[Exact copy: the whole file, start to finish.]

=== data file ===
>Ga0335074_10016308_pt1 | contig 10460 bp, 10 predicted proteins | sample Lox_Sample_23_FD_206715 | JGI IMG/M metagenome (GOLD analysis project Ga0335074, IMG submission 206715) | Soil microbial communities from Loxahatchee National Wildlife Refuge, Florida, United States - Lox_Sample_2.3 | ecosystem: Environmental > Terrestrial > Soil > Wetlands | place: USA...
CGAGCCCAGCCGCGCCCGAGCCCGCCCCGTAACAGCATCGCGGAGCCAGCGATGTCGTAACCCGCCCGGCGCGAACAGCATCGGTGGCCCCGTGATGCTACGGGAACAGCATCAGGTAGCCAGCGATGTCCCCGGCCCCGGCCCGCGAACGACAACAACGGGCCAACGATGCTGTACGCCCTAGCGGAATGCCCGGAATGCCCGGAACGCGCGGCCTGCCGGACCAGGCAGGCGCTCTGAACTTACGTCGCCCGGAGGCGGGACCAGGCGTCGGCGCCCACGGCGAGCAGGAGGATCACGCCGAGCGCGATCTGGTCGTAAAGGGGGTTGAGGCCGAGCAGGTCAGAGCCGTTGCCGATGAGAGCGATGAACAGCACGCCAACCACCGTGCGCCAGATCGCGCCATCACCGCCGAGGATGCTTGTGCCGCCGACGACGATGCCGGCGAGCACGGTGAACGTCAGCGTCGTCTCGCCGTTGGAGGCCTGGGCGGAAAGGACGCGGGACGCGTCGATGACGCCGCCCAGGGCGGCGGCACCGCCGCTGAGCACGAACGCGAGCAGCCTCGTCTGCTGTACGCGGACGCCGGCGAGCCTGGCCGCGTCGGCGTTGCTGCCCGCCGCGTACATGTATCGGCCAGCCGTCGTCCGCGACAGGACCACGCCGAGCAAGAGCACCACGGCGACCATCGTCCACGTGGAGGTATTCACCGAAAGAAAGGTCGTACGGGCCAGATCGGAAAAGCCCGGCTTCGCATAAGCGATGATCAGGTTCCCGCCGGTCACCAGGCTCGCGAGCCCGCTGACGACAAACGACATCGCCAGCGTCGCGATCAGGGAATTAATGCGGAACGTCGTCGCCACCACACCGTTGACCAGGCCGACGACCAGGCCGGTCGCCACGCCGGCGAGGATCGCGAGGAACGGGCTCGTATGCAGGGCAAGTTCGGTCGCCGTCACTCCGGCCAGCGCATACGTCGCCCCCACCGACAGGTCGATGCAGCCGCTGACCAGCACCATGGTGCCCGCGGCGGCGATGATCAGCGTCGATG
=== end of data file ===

>Ga0335074_10016308_pt1 | contig 10460 bp, 10 predicted proteins | sample Lox_Sample_23_FD_206715 | JGI IMG/M metagenome (GOLD analysis project Ga0335074, IMG submission 206715) | Soil microbial communities from Loxahatchee National Wildlife Refuge, Florida, United States - Lox_Sample_2.3 | ecosystem: Environmental > Terrestrial > Soil > Wetlands | place: USA...
CGAGCCCAGCCGCGCCCGAGCCCGCCCCGTAACAGCATCGCGGAGCCAGCGATGTCGTAACCCGCCCGGCGCGAACAGCATCGGTGGCCCCGTGATGCTACGGGAACAGCATCAGGTAGCCAGCGATGTCCCCGGCCCCGGCCCGCGAACGACAACAACGGGCCAACGATGCTGTACGCCCTAGCGGAATGCCCGGAATGCCCGGAACGCGCGGCCTGCCGGACCAGGCAGGCGCTCTGAACTTACGTCGCCCGGAGGCGGGACCAGGCGTCGGCGCCCACGGCGAGCAGGAGGATCACGCCGAGCGCGATCTGGTCGTAAAGGGGGTTGAGGCCGAGCAGGTCAGAGCCGTTGCCGATGAGAGCGATGAACAGCACGCCAACCACCGTGCGCCAGATCGCGCCATCACCGCCGAGGATGCTTGTGCCGCCGACGACGATGCCGGCGAGCACGGTGAACGTCAGCGTCGTCTCGCCGTTGGAGGCCTGGGCGGAAAGGACGCGGGACGCGTCGATGACGCCGCCCAGGGCGGCGGCACCGCCGCTGAGCACGAACGCGAGCAGCCTCGTCTGCTGTACGCGGACGCCGGCGAGCCTGGCCGCGTCGGCGTTGCTGCCCGCCGCGTACATGTATCGGCCAGCCGTCGTCCGCGACAGGACCACGCCGAGCAAGAGCACCACGGCGACCATCGTCCACGTGGAGGTATTCACCGAAAGAAAGGTCGTACGGGCCAGATCGGAAAAGCCCGGCTTCGCATAAGCGATGATCAGGTTCCCGCCGGTCACCAGGCTCGCGAGCCCGCTGACGACAAACGACATCGCCAGCGTCGCGATCAGGGAATTAATGCGGAACGTCGTCGCCACCACACCGTTGACCAGGCCGACGACCAGGCCGGTCGCCACGCCGGCGAGGATCGCGAGGAACGGGCTCGTATGCAGGGCAAGTTCGGTCGCCGTCACTCCGGCCAGCGCATACGTCGCCCCCACCGACAGGTCGATGCAGCCGCTGACCAGCACCATGGTGCCCGCGGCGGCGATGATCAGCGTCGATG